Alopecia areata is a chronic autoimmune disease characterized by rapid hair loss without scarring. Hair loss usually occurs on the head and beard area, but can occur on any part of the body.
The most common type of alopecia areata is patchy (localized) alopecia areata: round bald spots with complete hair loss. The most severe types of alopecia areata result in complete hair loss on the head (alopecia totalis) or the entire body (alopecia universalis).
Alopecia areata occurs more frequently in persons under the age of 40 (up to 80% of patients), equally in men and women, and in half of the cases it develops before the age of 20.
Alopecia areata occurs in 0.1%–0.2% of the general population.
The cause of alopecia areata is unknown. It is probably due to a multifactorial genetic predisposition triggered by environmental factors. An autoimmune inflammatory process leads to destruction of the immune privilege of the hair follicle and subsequent attacks on previously healthy hair follicles. Since in alopecia areata, which is not a scarring disease, the hair follicle retains the ability to regenerate and continue its development cycle and its stem cells are usually not destroyed, hair loss followed by alopecia areata is positioned as a reversible condition in principle.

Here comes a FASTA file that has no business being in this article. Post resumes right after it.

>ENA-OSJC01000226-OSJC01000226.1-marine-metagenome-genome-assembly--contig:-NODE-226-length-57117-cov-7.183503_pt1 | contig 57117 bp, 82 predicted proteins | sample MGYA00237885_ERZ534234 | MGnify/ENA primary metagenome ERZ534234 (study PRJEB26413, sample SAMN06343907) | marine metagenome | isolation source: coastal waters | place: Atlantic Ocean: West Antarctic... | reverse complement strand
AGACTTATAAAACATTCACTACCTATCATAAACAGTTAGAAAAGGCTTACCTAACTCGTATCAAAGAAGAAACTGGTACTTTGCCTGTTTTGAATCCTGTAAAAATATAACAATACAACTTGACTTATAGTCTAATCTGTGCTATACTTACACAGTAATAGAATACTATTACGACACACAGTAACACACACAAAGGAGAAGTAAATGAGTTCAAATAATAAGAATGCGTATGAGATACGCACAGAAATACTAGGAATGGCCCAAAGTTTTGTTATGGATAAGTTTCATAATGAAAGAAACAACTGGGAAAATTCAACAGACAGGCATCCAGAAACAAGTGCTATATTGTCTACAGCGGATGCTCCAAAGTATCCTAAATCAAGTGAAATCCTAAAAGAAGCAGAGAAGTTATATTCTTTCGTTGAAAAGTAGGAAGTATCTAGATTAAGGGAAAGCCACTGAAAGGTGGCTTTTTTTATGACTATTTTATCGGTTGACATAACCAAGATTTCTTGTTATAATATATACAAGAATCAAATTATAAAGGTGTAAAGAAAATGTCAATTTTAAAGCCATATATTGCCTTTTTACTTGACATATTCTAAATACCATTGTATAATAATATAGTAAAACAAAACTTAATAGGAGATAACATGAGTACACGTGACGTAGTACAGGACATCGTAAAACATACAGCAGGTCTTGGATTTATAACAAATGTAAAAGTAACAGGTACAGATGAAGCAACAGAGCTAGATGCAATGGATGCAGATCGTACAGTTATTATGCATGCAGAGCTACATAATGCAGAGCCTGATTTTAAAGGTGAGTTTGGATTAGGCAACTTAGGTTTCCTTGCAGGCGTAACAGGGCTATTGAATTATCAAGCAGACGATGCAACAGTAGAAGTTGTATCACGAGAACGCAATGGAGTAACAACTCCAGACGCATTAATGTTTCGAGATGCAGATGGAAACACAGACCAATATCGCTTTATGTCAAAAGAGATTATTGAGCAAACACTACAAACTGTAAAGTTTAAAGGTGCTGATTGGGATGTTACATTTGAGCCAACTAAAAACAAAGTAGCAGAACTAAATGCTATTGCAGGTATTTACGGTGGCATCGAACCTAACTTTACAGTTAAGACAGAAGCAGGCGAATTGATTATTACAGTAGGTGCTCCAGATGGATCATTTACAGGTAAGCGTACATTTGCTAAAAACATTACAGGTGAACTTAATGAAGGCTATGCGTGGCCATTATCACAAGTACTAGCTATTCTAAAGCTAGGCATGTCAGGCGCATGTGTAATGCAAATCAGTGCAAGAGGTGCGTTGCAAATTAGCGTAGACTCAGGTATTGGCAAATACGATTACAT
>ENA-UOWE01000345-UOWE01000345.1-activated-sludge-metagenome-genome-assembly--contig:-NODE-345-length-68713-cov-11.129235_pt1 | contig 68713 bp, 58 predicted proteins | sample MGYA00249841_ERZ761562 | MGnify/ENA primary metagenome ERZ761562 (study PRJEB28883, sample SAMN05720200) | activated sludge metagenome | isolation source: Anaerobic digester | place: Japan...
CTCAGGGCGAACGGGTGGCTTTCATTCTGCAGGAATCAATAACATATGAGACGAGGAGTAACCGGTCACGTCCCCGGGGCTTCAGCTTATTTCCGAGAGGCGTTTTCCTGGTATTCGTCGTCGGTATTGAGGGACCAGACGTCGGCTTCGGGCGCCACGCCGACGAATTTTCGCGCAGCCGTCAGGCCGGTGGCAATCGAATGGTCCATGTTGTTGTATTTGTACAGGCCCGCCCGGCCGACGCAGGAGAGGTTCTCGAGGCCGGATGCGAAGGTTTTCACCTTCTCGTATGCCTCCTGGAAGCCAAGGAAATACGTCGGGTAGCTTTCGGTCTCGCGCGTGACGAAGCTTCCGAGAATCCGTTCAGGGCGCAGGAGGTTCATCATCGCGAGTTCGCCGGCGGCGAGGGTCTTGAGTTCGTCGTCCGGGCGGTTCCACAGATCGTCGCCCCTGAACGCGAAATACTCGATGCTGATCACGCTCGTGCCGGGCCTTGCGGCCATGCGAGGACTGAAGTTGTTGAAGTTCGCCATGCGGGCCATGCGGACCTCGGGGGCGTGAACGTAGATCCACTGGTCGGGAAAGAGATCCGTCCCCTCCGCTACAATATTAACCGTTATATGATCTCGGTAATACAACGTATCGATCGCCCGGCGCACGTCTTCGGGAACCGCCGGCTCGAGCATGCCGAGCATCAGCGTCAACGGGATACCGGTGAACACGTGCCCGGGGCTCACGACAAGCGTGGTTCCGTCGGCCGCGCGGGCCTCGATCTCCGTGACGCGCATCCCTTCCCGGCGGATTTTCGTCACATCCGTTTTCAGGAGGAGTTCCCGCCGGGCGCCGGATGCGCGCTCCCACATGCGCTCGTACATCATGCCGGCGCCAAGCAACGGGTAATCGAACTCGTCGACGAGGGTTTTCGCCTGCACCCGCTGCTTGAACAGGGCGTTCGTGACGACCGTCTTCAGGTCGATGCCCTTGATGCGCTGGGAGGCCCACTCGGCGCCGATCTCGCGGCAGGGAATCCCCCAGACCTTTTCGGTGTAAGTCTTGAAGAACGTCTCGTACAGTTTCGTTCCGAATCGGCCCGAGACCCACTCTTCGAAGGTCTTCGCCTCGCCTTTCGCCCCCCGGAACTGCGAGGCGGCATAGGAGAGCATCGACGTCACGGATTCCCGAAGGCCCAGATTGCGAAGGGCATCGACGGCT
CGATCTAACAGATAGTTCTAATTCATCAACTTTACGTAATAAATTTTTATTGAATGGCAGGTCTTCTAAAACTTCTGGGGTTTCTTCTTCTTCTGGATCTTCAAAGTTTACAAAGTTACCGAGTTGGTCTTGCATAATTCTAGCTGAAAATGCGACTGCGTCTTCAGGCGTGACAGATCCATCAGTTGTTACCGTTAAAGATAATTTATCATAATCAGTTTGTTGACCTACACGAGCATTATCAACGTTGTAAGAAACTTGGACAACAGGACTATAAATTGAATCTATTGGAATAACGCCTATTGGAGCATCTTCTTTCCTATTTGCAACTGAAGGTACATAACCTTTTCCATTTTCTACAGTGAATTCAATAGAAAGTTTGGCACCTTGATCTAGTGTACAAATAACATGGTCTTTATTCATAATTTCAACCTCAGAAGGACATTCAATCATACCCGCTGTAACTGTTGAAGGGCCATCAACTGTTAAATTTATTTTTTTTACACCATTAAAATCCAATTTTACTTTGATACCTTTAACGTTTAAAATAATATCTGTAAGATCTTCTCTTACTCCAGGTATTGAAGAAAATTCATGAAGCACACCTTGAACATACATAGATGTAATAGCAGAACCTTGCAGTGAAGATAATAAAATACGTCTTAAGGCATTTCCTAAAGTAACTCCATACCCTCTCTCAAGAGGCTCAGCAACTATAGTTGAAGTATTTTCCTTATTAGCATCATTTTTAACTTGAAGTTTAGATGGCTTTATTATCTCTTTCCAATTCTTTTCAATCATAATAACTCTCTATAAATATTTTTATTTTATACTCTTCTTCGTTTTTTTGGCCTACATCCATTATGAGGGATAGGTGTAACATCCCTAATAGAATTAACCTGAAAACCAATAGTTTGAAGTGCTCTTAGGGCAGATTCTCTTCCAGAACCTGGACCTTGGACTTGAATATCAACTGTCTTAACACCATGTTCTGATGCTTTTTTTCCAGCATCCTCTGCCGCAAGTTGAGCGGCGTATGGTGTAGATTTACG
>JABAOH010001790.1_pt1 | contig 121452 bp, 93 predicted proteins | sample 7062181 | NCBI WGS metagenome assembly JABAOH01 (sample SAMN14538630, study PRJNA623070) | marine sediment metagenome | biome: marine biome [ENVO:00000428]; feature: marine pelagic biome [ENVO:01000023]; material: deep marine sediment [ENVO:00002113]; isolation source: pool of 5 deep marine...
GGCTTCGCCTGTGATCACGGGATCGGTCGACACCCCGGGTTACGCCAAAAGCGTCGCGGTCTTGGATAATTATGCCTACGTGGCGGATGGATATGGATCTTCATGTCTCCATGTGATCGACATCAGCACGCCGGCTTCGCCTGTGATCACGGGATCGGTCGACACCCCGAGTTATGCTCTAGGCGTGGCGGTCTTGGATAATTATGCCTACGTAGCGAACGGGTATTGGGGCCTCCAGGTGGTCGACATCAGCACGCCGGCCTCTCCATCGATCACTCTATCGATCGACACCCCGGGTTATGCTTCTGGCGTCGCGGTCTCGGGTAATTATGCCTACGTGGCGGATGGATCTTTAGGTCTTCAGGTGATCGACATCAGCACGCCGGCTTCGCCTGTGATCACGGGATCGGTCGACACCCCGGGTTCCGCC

The existing pharmacological armamentarium to combat baldness due to alopecia areata is represented by the following drugs: topical corticosteroids (triamcinolone, betamethasone, clobetasol, mometasone, fluocinolone), topical minoxidil, topical tretinoin, topical anthralin (dithranol), topical immunotherapy (diphenylcyclopropenone [DPCP], squaric acid dibutylester [SADBE], systemic immunosuppressants (azathioprine, cyclosporine, methotrexate).
Despite the relatively wide variety of proposed pharmacological interventions for the treatment of alopecia areata, current approaches cannot be called unequivocally effective. This is why pharmaceutical companies continue to develop new medications against alopecia areata.
The pathogenesis of alopecia areata involves genetic  and immune factors.   The proliferation and activation of autoreactive CD8+ T cells attacking hair follicles is driven by cytokines including interferon gamma (IFN-γ) and interleukin-15 (IL-15).  Since the latter are dependent on the JAK–STAT signaling pathway, inhibition of Janus kinases (JAKs) can be an effective treatment for alopecia areata.  JAK inhibitors have previously been shown to reverse hair loss in patients with alopecia areata.   
In general, JAK inhibitors have long and repeatedly proven their worth in the treatment of alopecia areata. This is evidenced by the positive results of a number of clinical trials and numerous individual cases of off-label use of this class of drugs.